The importance of employer brand management in a talent short market
With the ongoing scarcity in STEM talent, employer branding is essential to successful recruitment and retention. We consider how to use your employer brand to communicate why you are a good employer and a great place to work, and how employer brand management should be at the heart of your business.
Candidates are enjoying more choice than ever in potential employers, which means organisations need to work harder to impress the best talent and keep hold of their current people. Critical to this is demonstrating how you are a good employer and a great place to work. Candidates want to know what it would really be like to join your workforce, and this is where employer branding comes in: it is a company’s reputation and its essence – the values, vision and purpose as a business, which are reflected in the experiences you offer to staff and the workplace culture you create. Employer branding is communicated by your own people’s opinion of you, so the image of your company – both inside and out – all links back to your staff. A really strong employer brand also needs to have genuine purpose, particularly as younger generations typically respond really well to this and are prizing it highly in an employer, keen to work for organisations whose values align with their own.
The CIPD’s Good Work Index 2002, polling more than 6,000 UK workers, found that one in five people were likely to quit their role in the next 12 months, with job quality a key factor. People who find less meaning in their role are also significantly more likely to want to leave, says the CIPD. According to McKinsey & Company, more UK workers are leaving their jobs than ever before. The Work Institute’s 2022 Retention Report insists that the data shows it is employers who “caused the great resignation” – with many professionals who reflected on their workplace believing “it would be better to work somewhere else”.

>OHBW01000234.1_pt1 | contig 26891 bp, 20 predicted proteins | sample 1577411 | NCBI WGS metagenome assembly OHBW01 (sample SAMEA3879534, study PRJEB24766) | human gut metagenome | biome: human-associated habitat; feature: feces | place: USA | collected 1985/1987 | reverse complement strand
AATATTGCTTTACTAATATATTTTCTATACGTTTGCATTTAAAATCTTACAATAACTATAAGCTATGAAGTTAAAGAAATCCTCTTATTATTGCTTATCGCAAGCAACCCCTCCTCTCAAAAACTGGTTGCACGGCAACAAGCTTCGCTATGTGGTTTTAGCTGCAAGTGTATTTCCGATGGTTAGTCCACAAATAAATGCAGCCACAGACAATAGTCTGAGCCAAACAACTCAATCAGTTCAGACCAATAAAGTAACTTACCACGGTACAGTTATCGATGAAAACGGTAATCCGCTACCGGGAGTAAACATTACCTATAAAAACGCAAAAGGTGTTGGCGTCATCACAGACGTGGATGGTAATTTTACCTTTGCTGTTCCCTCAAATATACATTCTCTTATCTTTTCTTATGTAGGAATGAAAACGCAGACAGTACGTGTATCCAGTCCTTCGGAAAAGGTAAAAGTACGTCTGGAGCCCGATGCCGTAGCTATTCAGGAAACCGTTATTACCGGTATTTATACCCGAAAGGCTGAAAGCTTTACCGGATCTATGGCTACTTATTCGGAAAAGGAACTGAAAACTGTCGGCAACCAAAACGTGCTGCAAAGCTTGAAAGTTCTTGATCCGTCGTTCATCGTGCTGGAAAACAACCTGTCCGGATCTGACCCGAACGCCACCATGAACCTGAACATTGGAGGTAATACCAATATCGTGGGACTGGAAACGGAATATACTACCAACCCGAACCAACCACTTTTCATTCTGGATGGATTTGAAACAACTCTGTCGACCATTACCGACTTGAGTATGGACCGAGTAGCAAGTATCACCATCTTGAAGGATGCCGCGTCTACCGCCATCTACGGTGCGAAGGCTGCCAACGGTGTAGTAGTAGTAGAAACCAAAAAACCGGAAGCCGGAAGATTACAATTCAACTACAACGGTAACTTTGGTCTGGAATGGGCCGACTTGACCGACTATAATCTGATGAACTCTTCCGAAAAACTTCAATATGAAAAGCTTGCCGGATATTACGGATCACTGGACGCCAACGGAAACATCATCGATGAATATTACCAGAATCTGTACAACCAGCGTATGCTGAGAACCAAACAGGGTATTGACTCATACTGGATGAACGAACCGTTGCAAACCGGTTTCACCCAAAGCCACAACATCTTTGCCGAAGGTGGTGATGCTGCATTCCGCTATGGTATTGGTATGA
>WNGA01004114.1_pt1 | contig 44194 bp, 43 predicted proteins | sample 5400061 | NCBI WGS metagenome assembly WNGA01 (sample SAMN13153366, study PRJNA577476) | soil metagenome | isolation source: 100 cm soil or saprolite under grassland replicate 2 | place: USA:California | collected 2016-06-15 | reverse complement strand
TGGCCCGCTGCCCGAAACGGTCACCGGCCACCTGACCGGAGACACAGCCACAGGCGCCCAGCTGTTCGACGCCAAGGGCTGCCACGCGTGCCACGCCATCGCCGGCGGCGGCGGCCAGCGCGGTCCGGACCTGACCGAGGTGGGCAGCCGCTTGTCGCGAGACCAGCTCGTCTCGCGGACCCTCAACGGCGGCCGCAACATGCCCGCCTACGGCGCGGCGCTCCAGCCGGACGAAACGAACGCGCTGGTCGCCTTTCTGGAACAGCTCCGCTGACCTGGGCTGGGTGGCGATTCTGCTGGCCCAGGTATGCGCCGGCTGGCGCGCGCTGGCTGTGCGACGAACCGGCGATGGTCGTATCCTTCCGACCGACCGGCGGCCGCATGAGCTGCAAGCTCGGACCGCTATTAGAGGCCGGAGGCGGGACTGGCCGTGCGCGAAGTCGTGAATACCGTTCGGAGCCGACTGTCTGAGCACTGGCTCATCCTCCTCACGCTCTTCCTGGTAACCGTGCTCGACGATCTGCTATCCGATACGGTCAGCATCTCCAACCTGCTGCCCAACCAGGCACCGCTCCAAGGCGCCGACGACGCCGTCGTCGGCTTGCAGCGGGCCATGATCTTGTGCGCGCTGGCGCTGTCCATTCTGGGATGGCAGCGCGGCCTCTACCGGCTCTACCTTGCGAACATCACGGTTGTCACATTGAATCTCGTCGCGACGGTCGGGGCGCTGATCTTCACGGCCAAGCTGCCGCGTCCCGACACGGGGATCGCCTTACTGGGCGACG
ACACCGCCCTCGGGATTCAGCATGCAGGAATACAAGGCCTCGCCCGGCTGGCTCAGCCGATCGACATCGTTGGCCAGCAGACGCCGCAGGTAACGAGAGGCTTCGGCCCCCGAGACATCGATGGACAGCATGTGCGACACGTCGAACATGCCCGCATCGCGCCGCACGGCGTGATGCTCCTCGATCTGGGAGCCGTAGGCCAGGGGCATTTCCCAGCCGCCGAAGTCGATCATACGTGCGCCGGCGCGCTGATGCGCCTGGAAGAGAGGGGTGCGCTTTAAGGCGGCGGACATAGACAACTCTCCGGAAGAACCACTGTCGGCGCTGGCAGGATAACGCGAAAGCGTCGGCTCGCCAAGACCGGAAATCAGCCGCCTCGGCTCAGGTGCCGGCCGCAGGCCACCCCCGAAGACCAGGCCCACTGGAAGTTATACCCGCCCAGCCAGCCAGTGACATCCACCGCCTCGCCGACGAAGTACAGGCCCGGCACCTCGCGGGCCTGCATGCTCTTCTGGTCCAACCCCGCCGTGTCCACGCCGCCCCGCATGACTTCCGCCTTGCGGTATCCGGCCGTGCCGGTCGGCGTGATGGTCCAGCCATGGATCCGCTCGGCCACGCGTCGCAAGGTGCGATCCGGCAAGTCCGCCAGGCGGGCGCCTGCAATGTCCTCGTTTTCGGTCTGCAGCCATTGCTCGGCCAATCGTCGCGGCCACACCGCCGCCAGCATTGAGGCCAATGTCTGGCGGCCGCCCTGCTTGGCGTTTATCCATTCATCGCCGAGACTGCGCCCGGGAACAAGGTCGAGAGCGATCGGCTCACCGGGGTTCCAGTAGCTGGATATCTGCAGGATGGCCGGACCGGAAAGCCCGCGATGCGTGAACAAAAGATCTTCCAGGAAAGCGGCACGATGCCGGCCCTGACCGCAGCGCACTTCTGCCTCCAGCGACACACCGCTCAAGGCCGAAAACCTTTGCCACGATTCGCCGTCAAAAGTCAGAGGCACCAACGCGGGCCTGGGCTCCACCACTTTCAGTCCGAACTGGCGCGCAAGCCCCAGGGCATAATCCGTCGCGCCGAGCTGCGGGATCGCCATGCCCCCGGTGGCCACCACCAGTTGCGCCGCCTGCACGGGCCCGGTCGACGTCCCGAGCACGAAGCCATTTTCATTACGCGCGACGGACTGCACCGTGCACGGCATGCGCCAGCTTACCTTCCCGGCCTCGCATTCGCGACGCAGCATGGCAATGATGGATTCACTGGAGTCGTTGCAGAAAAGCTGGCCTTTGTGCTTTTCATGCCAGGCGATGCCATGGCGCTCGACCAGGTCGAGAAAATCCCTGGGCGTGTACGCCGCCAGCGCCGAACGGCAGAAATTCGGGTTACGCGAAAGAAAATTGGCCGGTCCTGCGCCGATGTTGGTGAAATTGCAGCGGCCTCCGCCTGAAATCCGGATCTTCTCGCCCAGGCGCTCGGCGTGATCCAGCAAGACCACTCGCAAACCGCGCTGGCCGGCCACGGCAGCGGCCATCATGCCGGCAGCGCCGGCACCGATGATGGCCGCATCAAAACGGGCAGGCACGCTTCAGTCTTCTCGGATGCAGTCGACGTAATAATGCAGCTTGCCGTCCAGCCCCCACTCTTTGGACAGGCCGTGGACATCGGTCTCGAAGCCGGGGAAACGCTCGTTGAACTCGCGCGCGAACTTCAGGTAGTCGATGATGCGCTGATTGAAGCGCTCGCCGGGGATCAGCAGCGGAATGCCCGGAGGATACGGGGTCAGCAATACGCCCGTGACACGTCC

In such a tight labour market, how can employers stand out? To get your ‘shop front’ right and attract candidates who are a good match to your organisation, it is essential you are bringing the best of brand management to your people at work, making it the lifeblood of your business. We consider how best to do this below, with insights from the pioneer of the modern-day employer brand management approach, Simon Barrow whose time as brand manager with Knorr and then Colgate-Palmolive helped him bring the best of brand management to people at work.
Study the people
To ensure your employer brand is the pumping heart of your business today, what should companies be thinking about? Barrow, of Simon Barrow Associates, says they should study the people just as carefully as the numbers. “Employer brand management is fundamentally about the employee experience, and it is the realities of being at work that make up the employment experience you provide,” he explains.
“The focus should be on everything that comprises this experience, including the rapid actions you take and the culture you create. It is this which creates your employer brand and it is communicated by what your own people say and feel about you.”
Companies cannot “spin their way to an employer brand”, he warns. “You have to earn your way there by having the right priorities and taking the right action – this will demonstrate the trust, respect and opportunities which create your reputation as a place to work.”